It's hard to escape the sense in Signalis that someone on the rose-engine development team played the original Resident Evil and decided the best parts were unlocking doors and managing your inventory. In many ways, this is a more brooding psychological horror experience than Capcom's series, with a storyline that slowly peels back the skin on a nightmarish reality. Yet so much of its duration is concerned with the practical logistics of item-based puzzles that it almost slides into parody of the classic survival horror template.
Release date: October 27, 2022
Publisher: Humble Games
At first it seems that the emphasis on mundane mechanics might fit with the perspective of Signalis' main character, Elster. She is after all a Replika, a kind of genetically engineered cyborg built to fulfil specific tasks and aid an assigned human colleague. So as she sets out to explore an apparently deserted mining facility to look for her missing partner, maybe she really would be more perturbed by the lack of functionality in the lift system, rather than, say, discovering there are other Replikas still around, and that they've transformed into mindless killing machines.
But Signalis isn't the story of Elster's inhuman detachment, quite the opposite. Much of the plot probes the idea that Replikas have more individual personality and emotional capacity than their creators let on, and are even tortured by hallucinations and memories of a previous human lives. Scattered lore around the mine's offices, meanwhile, details how they're controlled by an authoritarian body which punishes the mildest of transgressions and violently crushes potential rebellions. Beneath the primeval presence that's now seeping through the station, then, you can still feel the remnants of manmade oppression, embodied in security cameras that track your every movement.
Signalis' ancient and modern horrors are equally well-served by a visual aesthetic that evokes the low-poly limits of the PS1 age, and presents the world from a zoomed-out almost top-down perspective. Angles are spiky, edges jagged, and textures grimy. Combined with a scarcity of light, this creates an occult-like strangeness around clinically square offices and staff quarters that could otherwise have believably functioned as active work and living spaces. Audio effects too seem to crawl around in the mind. Not so much the overt shrieks of rogue Replikas when they sense your presence, but the scratchy noises from a computer disc drive, or the crackle and whine of radio signals.
As you spiral deeper into the organs of this place, however, expecting the atmosphere to envelop you, the digital logic of the level design remains too high in the mix. Combat against the Replikas is a calculated, undramatic affair, stunted by characterless foes – the Replikas come in various models, but most are effectively zombies – and a stubbornly ineffective targeting system. Your adversaries aren't terrifying monsters stalking the corridors, they're minor obstacles that may or may not force you to expend ammo and healing resources, depending how difficult they are to avoid.
Indeed, many simply get in the way of your primary task – collecting and delivering items. Enter a new area and you encounter a string of locked doors, or machines that won't work until you've located the right battery or fuse, plus a large exit portal demanding multiple inputs to open. Now it's a treasure hunt, where you gather keys and objects of note that grant access to more rooms and more objects and so on.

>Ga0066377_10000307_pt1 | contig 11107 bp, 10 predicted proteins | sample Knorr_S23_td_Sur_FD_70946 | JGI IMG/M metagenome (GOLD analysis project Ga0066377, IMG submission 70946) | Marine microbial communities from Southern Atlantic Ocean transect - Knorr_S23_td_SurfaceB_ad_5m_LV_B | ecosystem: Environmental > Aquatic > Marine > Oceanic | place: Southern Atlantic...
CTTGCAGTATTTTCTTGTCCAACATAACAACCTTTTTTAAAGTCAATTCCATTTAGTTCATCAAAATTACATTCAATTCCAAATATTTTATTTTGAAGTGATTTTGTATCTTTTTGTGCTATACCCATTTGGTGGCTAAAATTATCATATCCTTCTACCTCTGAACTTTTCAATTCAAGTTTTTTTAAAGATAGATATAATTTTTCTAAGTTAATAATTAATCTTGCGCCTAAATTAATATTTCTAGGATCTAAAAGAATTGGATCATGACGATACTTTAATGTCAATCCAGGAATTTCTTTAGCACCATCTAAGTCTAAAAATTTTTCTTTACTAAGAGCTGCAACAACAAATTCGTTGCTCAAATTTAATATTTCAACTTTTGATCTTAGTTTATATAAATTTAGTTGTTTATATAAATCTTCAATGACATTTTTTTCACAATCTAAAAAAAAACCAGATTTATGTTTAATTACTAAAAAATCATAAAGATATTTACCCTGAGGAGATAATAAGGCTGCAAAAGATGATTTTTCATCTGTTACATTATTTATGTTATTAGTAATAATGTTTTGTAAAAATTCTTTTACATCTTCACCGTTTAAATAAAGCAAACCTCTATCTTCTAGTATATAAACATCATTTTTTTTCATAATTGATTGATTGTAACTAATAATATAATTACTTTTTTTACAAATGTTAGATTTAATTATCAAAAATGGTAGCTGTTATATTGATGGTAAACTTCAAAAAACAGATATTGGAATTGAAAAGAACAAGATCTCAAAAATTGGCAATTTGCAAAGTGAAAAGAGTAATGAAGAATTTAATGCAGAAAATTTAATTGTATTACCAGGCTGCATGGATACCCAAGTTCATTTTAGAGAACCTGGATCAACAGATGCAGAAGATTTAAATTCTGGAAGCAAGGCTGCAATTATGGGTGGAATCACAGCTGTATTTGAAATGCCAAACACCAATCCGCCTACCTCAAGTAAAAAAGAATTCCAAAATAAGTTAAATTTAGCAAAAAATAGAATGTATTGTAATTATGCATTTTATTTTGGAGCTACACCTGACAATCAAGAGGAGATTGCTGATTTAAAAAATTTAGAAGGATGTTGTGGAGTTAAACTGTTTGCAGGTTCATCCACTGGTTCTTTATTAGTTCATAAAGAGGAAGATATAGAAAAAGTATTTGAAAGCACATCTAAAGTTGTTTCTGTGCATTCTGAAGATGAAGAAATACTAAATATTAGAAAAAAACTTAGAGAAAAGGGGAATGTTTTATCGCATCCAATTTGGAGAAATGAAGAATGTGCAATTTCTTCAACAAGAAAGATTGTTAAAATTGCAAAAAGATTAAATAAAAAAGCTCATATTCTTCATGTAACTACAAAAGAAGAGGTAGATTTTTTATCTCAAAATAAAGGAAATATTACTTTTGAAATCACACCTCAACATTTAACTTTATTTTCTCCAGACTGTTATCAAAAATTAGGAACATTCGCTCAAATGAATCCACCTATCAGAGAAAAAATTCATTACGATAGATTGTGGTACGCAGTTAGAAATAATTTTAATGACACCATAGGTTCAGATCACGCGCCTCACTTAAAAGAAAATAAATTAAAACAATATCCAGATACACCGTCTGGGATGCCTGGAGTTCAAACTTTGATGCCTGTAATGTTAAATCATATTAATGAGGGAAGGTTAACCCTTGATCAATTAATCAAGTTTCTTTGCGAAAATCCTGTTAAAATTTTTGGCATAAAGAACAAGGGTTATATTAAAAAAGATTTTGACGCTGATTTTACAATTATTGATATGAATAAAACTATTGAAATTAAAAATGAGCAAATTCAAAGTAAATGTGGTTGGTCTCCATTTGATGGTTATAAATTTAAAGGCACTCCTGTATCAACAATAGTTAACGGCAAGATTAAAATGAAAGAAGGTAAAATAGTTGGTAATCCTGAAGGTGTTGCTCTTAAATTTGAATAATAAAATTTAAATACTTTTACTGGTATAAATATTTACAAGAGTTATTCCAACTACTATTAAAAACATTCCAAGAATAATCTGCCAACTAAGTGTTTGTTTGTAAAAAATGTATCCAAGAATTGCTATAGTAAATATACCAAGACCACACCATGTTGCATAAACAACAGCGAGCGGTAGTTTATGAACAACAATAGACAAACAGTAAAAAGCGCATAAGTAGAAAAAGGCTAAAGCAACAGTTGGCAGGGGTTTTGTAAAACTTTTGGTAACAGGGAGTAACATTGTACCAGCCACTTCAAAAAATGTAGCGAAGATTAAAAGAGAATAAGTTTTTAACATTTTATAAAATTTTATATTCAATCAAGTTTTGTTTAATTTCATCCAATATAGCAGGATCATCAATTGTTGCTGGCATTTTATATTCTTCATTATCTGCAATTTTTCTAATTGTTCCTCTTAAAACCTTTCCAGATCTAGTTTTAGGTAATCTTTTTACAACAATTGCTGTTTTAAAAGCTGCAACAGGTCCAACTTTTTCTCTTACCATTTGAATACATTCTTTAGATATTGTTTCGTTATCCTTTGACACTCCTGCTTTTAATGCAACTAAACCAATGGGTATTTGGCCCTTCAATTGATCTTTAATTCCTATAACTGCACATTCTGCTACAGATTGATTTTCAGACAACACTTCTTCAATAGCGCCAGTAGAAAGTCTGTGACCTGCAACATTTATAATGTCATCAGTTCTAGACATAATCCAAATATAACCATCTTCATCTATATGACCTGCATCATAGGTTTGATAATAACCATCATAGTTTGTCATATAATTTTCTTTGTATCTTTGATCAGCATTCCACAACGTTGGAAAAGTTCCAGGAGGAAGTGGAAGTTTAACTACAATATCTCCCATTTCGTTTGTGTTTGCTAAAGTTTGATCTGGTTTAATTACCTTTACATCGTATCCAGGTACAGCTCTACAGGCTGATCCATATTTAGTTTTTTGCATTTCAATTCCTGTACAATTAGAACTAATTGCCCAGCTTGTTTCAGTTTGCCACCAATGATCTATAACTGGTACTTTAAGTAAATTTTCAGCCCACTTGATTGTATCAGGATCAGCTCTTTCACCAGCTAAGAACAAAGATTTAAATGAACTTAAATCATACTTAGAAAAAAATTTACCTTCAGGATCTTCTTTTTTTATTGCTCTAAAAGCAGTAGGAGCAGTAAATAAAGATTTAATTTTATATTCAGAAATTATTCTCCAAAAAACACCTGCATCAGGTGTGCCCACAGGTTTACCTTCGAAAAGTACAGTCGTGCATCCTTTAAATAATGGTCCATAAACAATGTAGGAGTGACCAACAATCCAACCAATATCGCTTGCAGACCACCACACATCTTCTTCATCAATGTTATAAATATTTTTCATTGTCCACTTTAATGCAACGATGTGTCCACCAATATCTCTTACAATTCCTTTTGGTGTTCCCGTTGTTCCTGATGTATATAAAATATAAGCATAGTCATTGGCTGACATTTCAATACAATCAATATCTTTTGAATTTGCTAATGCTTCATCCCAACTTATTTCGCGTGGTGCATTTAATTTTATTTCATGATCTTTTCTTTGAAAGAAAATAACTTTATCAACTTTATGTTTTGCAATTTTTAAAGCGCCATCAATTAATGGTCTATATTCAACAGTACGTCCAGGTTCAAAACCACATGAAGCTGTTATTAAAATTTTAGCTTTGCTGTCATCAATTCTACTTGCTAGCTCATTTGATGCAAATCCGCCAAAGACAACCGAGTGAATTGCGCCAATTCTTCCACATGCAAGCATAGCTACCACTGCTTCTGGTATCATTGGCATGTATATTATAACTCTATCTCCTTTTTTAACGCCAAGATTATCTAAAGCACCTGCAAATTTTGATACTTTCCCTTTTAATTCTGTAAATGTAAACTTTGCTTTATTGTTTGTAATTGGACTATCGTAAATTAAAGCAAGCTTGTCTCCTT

Sometimes it's mentally captivating trying to keep all the routes and gates in mind (the map is helpful here), especially when you come across items whose uses aren't immediately obvious, or have to dive into your library of found documents for codes and clues, or grab paper and pen to note down sequences or sketch diagrams. But in between such delights a lot of time is devoted to shuttling across linking hallways to insert another key in another lock.
And the real drag here is that Signalis adheres too closely to Resident Evil's aging rules by limiting your carrying capacity to just six items. This throttling bureaucracy goes hand in hand with Resident Evil-style item chests and save rooms, from which you make circular trips, grabbing a few supplies then stashing them before the next excursion. But each time you head out somewhere new, you don't know exactly what you'll need.
You might try traveling light only to bump into a stack of enemies and find yourself short on ammo, or tool up for such a scenario and discover a cache of items you can't pick up – back you go for an extra round trip. It's doubly frustrating because there are so many puzzle items to pocket, and when you usually need to carry at least a gun, an ammo clip, and your torch, six slots just isn't enough.
All this administrative juggling also takes its toll on a story that's hard enough to follow even when it has your full attention. With a cast of characters that can be difficult to tell apart, crucial details buried in reams of documents, and a penchant for surreal interludes, it takes some work to keep up with the haunting undercurrent of Signalis. At times it does seem worth the effort, because there are intriguing themes burrowing away behind the scenes. But then you find a key that prompts yet another trek across the current area, and perhaps it doesn't after all.
Signalis was reviewed on PC, with a code provided by the publisher.